How many times in a day do you tell your child to “hurry up?”
Rushing out the door. Get your shoes on. Eat your dinner faster. Walk quicker. Chin up, eyes forward, let’s go! We’ve got to HURRY…..
To where? To what?
Do you stop and ask yourself what you’re rushing for? What is so important that you are pushing your child so quickly through their childhood?
And do you ever wonder why?
Why they are moving so slowly. Why they are staring off into space.
Well…. Did you ever ask? Did you ever just STOP and try to get inside their head?
I stopped hurrying. And I asked. And these are just a few of the answers I got:
“I’m counting my peas.” (not eating dinner)
“I’m trying to decide which shoes are the best shoes.” (taking forever to get shoes on)
“I’m singing to the birds.” (lagging behind on a walk) “I want to see if the vultures come down to see if I’m a dead animal.” (laying on the ground on a trail)
“I’m watching this worm to see how fast it can dig.” (not coming in for a bath)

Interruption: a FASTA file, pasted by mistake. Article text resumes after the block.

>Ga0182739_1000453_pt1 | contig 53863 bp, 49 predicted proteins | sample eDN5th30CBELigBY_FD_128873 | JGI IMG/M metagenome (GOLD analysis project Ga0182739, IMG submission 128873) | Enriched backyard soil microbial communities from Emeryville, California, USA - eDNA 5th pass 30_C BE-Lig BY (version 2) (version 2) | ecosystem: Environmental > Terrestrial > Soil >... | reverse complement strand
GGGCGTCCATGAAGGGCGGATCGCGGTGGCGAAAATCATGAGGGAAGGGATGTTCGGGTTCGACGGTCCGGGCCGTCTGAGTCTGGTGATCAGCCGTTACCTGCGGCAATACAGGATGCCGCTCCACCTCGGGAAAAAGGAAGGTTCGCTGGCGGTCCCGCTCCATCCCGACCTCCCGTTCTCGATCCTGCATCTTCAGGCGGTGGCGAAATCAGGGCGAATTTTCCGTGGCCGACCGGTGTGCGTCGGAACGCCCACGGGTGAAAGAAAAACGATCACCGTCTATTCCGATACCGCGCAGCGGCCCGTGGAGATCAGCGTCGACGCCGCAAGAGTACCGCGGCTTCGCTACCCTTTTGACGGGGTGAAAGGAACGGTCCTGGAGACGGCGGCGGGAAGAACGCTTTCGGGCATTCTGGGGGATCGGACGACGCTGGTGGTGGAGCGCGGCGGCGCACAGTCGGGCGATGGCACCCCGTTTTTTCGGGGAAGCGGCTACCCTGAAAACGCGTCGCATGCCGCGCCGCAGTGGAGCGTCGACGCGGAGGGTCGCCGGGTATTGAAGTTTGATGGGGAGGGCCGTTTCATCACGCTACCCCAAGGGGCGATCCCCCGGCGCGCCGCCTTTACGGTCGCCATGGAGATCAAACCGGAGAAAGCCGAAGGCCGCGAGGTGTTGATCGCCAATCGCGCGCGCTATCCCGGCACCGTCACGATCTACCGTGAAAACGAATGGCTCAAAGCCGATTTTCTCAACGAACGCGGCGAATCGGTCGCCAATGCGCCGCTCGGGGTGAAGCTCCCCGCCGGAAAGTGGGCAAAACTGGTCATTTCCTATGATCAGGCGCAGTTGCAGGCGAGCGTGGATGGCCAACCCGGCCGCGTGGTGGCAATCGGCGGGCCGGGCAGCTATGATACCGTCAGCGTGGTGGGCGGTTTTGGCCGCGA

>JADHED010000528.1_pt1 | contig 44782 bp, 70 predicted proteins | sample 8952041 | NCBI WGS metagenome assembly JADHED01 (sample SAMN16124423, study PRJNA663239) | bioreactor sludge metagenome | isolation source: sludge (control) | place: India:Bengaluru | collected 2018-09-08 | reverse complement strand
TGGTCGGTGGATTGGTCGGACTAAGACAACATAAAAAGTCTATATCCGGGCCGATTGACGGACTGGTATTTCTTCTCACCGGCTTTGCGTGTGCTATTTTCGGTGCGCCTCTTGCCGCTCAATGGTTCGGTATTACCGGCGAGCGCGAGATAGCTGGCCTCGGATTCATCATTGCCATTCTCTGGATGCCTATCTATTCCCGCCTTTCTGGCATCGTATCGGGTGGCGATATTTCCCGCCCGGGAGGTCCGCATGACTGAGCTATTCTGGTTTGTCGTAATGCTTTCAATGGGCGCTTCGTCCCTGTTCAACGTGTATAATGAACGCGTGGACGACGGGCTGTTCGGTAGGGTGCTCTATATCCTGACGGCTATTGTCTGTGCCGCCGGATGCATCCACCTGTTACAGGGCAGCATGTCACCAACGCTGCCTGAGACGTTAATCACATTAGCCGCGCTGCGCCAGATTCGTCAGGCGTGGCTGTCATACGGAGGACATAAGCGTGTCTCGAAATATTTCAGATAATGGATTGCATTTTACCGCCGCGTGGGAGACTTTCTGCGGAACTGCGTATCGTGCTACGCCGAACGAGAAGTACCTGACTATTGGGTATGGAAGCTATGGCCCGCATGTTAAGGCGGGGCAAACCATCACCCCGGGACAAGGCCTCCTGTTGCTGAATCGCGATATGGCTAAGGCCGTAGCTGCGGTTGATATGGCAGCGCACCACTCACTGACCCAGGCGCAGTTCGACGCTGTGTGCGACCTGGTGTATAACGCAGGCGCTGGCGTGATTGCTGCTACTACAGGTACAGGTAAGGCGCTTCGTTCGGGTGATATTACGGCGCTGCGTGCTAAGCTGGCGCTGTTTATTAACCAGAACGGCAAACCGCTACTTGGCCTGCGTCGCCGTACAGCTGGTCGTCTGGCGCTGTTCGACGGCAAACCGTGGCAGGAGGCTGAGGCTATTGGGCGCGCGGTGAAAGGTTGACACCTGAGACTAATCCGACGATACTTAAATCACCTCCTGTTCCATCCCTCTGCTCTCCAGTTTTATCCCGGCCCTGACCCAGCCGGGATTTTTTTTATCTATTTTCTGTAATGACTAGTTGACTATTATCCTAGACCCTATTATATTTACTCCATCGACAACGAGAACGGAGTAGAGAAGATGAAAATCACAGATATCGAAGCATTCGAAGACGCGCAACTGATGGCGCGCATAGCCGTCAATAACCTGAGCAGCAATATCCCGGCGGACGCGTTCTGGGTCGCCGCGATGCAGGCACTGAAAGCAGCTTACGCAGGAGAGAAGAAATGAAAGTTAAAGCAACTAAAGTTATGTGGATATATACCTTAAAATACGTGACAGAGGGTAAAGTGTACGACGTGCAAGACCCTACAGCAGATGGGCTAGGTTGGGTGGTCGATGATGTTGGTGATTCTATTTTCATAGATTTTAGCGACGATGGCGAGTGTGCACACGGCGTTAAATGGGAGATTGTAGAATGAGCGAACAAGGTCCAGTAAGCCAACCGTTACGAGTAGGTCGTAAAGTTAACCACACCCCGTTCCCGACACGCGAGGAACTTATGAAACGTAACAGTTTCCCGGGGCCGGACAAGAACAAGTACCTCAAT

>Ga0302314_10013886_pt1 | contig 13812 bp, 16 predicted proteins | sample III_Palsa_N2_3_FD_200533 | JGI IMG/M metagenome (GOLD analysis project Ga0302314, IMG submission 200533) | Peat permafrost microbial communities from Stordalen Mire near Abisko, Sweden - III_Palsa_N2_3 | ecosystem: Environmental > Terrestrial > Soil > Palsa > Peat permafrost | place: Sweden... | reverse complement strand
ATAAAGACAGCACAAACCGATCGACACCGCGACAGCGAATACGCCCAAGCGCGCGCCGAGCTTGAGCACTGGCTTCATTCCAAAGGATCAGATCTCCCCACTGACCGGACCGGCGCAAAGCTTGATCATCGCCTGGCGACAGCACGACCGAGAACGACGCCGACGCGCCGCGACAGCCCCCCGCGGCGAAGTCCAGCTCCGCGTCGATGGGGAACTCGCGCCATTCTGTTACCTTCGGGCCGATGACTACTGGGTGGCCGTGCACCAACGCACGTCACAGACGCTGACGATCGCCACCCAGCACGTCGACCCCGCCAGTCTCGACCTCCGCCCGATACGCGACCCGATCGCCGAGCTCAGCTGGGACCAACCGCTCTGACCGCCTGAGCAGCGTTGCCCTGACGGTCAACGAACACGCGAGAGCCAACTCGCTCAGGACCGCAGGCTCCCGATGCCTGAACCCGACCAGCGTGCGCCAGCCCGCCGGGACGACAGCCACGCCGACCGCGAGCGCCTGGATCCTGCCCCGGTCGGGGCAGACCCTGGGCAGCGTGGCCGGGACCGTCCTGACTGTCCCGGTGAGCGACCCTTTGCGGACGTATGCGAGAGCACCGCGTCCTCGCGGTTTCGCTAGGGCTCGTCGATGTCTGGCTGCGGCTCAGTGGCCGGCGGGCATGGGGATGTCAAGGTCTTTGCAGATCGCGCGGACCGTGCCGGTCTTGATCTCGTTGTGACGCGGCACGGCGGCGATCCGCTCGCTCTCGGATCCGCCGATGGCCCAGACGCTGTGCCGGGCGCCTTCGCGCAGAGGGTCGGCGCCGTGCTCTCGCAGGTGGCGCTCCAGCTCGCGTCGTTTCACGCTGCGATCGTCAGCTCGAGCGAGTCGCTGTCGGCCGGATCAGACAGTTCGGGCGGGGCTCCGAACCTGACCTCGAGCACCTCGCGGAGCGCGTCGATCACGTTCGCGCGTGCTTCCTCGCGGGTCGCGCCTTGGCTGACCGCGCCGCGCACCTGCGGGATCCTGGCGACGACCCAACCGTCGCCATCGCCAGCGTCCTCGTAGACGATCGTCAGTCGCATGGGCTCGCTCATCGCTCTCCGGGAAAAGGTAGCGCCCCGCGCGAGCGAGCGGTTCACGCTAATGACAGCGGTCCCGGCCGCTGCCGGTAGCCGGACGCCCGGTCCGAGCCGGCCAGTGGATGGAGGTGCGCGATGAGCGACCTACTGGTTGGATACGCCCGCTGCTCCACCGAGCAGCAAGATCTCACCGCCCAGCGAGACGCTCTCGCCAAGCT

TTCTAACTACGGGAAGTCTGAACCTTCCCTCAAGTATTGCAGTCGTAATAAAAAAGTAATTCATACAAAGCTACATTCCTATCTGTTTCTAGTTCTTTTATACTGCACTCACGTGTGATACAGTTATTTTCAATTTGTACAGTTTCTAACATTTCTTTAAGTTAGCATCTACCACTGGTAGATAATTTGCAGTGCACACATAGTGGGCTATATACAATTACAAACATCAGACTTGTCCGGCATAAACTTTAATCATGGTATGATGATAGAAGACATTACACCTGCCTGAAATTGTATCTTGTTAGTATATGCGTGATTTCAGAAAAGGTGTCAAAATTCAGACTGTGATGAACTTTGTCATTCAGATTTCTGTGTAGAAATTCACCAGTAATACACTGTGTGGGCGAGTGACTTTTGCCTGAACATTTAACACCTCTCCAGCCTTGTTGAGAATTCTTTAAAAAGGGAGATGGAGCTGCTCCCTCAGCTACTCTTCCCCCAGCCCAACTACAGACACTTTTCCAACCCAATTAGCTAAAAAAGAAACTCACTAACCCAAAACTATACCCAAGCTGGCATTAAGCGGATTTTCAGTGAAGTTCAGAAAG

Do you see what’s happening here?
Our adult brains are conditioned to move so rapidly… to hurry as quickly as possible from one activity to the next, always rushing, always thinking about the next thing and never, NEVER paying attention to the current, present, beautiful moment.
But our children? They haven’t been changed yet. They’re still curious and full of wonder. They still see the beauty in weeds and will take the time to hop over every crack in the sidewalk for miles.
And why on earth would we want to do anything but encourage them to keep that passion, that attention to detail, and the ability to SLOW DOWN and just enjoy the world around them?
In fact, we can learn a lot from watching our children. From asking ourselves why we are rushing constantly. Why we are so concerned about the next moment instead of focusing on enjoying the present one.
Ask yourself. Why?
And ask your child. What are we doing in THIS moment? And can I join you?
Watch your world change before your eyes.To slowing down….
Leah McDermott is a Master Educator turned Mother of 2 and advocate for the encouragement and development of natural, child-led learning. Since 2009, she has helped families and educators provide their children with meaningful learning experiences in nature through her one-of-a-kind curriculum and community, Your Natural Learner. When she’s not teaching and sharing in her Nature-Inspired Learning Group, she can be found enjoying the great outdoors with her family in the gorgeous Pacific Northwest.